• Stephanie Hammond

Learning about life - and boys

I lost my childhood innocence when we left my childhood home. My mother tried to make a good life for herself and us. But I wasn’t always a willing participant in her plans. I often wonder now how she dealt with me then. Mostly ignoring me, I suspect. But not always. I felt her anger many times. But sometimes I pleased her.

I loved gardening and was happy to start a vegetable patch and to help her with the weeding around the fence-line. I felt sorry for her having to do that sort of work.

I was given responsibility for getting dinner ready when she was working. Food was basic and I wasn’t aware of being taught to cook except at school. But we ate well enough.

Too well at times. Breakfast was too much food for me. Mum had grown up on a sheep station, where breakfast was a hearty meal. When she could afford it, we had a big breakfast: grapefruit, porridge, bacon and eggs, toast, cocoa - all having to be eaten before we were allowed to walk the 3 kms to school. Invariably I’d throw it up. Knowing how I eat now about a third of that quantity would suit me now as an adult.

The weekly shopping was a task I was more than willing to take on, and loved the challenge of having money left over. I would walk the 2 kms from home to the shops and back to save the bus fare. I also walked from one shop to the next checking out the prices and making sure to get the best deal.

Sewing wasn’t a favourite chore. If I wanted a new dress, though, I had to sew. The nicest thing was to make a dress for my sister and have her pleased to wear it.

I was grateful that both cooking and sewing were part of the school curriculum. As events turned out, I was to need both these skills in setting up my own home.

I wasn’t interested in boys. Looking back at my photos, I can see I was pretty cute. I was stand offish and cute looking, so probably presented a challenge. One boy was particularly persistent in asking me out and seemed unable to hear my refusals. In the end, I told him he’d have to ask my mother, believing he wouldn’t have the courage to do so. But I was wrong and he said he’d come round that afternoon and ask her. I rushed home and told her: “This boy’s coming around to ask you if I can go out with him. I don’t want to go. So please tell him NO!”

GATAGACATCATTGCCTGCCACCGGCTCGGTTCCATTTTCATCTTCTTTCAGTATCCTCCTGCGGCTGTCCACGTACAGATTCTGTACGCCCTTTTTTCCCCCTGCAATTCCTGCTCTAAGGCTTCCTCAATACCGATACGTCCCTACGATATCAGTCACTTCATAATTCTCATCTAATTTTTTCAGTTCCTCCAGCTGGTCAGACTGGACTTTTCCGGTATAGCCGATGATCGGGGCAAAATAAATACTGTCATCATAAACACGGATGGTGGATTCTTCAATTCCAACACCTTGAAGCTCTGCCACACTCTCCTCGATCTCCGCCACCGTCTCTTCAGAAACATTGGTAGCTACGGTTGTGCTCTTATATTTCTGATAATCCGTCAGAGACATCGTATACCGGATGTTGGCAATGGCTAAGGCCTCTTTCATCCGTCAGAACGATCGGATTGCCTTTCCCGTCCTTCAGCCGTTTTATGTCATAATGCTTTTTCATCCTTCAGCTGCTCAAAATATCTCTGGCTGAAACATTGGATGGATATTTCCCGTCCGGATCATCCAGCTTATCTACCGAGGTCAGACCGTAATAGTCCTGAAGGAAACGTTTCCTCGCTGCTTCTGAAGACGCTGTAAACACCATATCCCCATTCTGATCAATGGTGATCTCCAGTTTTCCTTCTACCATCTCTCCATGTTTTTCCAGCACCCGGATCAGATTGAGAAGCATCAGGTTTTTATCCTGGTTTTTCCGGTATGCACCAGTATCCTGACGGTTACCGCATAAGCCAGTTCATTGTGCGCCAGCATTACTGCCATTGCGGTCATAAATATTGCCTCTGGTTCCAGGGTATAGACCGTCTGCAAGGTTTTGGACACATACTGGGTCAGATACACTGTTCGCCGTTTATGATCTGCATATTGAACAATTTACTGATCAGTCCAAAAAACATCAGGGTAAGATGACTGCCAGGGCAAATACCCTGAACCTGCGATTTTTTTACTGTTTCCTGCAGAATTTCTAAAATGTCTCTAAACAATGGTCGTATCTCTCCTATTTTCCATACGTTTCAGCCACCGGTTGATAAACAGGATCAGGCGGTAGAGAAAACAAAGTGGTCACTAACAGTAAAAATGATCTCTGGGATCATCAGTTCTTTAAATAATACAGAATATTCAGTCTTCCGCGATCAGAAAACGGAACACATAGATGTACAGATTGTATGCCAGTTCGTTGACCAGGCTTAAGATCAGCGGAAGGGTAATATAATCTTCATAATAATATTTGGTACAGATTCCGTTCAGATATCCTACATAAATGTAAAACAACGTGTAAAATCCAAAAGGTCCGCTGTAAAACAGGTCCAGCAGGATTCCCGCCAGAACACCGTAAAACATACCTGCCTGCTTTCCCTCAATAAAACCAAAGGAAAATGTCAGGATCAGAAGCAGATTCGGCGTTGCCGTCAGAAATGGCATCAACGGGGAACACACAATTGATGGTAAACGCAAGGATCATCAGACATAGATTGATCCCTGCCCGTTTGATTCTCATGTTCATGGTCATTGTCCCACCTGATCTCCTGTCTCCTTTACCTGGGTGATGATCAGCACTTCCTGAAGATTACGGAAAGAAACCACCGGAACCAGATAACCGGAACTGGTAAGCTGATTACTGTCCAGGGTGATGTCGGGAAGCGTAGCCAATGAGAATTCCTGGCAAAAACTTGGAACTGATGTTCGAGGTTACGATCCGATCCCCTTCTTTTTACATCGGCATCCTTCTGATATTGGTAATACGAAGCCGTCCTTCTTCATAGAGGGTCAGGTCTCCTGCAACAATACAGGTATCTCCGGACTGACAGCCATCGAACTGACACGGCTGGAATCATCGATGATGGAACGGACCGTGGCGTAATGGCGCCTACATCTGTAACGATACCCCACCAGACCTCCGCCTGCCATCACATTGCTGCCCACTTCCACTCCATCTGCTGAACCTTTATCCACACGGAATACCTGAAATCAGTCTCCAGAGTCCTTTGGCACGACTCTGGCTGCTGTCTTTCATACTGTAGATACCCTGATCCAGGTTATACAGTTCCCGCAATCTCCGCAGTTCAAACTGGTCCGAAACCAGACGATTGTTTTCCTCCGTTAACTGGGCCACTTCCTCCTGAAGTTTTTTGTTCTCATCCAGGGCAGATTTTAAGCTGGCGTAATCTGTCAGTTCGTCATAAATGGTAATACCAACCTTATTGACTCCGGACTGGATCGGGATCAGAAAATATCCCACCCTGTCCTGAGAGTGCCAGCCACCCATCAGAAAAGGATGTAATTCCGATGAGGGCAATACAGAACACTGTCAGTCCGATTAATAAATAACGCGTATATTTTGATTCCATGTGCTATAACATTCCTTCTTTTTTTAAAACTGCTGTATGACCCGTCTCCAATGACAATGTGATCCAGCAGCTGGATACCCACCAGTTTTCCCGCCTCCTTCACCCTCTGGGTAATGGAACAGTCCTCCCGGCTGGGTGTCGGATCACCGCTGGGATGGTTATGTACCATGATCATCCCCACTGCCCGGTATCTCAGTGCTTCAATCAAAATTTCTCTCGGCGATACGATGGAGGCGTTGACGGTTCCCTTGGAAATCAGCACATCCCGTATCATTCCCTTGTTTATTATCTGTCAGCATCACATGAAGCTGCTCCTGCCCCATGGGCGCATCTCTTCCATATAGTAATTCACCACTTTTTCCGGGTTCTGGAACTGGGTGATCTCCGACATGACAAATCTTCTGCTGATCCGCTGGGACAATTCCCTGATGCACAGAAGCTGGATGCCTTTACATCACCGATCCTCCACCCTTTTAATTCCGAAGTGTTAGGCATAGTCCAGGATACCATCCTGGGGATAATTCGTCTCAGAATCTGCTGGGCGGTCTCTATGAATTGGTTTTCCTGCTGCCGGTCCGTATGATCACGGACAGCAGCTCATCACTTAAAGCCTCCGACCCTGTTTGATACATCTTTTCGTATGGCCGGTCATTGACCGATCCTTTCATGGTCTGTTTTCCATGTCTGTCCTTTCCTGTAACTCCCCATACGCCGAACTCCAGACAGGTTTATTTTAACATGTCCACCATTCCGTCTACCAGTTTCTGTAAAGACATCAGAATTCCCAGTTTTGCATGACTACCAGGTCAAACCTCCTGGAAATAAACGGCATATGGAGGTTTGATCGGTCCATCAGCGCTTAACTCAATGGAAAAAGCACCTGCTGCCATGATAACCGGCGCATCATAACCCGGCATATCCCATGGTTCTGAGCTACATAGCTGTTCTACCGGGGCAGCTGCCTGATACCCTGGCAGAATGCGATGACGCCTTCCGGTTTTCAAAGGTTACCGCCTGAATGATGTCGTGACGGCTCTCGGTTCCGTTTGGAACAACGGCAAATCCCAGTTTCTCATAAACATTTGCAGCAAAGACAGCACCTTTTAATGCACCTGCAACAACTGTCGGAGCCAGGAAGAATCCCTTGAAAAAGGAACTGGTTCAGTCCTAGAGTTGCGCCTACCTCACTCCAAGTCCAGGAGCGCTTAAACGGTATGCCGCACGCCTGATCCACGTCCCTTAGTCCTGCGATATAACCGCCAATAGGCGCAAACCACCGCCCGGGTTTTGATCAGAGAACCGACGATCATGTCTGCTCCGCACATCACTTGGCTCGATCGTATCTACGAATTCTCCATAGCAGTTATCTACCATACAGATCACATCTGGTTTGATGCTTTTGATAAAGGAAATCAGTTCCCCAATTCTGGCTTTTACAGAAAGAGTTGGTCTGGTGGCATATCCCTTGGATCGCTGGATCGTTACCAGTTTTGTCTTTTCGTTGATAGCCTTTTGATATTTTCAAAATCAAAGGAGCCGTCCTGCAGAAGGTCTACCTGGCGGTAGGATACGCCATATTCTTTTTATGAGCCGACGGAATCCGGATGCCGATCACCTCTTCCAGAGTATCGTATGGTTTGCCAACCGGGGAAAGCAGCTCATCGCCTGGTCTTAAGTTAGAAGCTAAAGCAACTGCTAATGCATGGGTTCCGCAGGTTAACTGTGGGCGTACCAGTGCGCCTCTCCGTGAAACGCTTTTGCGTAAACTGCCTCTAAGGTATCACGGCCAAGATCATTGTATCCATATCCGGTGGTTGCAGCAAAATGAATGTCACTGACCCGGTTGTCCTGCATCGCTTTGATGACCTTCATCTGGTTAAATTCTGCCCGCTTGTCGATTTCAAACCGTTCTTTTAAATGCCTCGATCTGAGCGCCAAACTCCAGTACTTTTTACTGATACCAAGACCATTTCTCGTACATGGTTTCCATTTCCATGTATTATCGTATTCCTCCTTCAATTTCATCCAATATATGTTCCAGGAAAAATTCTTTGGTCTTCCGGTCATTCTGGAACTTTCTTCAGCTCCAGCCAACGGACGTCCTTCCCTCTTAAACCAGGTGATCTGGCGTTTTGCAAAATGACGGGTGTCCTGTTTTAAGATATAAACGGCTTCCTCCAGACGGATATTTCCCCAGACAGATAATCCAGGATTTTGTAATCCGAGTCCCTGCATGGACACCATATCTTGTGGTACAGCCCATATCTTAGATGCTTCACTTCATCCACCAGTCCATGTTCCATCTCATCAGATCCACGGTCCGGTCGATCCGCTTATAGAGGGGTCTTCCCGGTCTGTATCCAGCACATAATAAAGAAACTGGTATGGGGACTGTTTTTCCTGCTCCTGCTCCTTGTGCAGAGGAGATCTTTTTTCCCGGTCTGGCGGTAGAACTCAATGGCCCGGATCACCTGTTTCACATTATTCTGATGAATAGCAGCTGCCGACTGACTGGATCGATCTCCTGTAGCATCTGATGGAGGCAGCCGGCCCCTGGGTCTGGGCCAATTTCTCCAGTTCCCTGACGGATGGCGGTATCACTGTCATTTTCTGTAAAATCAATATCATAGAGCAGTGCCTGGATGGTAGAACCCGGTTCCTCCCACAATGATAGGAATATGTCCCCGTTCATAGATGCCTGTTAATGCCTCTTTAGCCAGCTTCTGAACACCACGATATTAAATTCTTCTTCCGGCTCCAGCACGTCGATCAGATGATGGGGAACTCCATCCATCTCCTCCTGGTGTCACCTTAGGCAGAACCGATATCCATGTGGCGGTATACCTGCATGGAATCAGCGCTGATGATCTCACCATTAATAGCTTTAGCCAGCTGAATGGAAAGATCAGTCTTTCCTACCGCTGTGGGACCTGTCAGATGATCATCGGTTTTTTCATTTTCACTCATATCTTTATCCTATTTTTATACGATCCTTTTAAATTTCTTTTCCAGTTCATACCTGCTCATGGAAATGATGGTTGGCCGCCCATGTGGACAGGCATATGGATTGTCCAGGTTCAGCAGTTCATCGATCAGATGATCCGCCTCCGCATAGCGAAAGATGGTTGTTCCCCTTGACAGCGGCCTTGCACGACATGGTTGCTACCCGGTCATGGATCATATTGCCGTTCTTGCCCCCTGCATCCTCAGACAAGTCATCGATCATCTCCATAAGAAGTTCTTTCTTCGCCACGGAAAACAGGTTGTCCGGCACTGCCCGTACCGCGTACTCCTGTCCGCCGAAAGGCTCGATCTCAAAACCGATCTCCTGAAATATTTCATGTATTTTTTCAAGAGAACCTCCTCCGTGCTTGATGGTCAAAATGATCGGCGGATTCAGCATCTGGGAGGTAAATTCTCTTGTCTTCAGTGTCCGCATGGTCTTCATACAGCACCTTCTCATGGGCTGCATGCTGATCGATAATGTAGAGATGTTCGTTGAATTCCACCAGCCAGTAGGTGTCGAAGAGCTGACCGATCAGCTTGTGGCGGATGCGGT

He came. She said “Yes” (’he was nice’), and I went out with him - once. Trust in her ability to look out for me went then. She was good at saying no to me. If I had asked her myself to let me go out with him, she would have undoubtedly said no. I was learning. I was 14 at the time and only interested in schoolwork and my girlfriends and my family. I didn’t want to go out with boys, but it seemed like it was expected of me.

Which brings me back to my shopping trips. In time, mum told me to only shop at one supermarket. Much later she told me it was because there was this nice boy working there who she thought I’d like.

A few months later, that boy and I started dating and not long afterwards I was pregnant.

My childhood days were really gone now.

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Last Days in Atlantis. (Historical fantasy - for young adult+ audience)

Mari is thrust into a position of responsibility as the warrior leader of the Atlantean Hill People before she's ready. She strives to make choices that are best for her and her people against a backdrop of deception and intrigue. She becomes entangled in the power struggles between her people and the rulers of the City of the Golden Gates. 

Events test her trust in the traditions of her people and her confidence in those who are dear to her: the Elders, her mother, and the young man she is expected to share her future with.  Mari believes she has failed the task and struggles to overcome her feelings of grief, guilt, and betrayal as she strives to survive the tumult around her. 

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This is the first of my children's stories about Beatrice, a young angel-in-training with one large wing. Beatrice Learns Compassion, offering a different approach to bullying, was illustrated by my granddaughter, Bella, when she was 10-years-old. It's suited to children of all ages.

The Kindle version is available from Amazon. Print copies are available to purchase through the contact page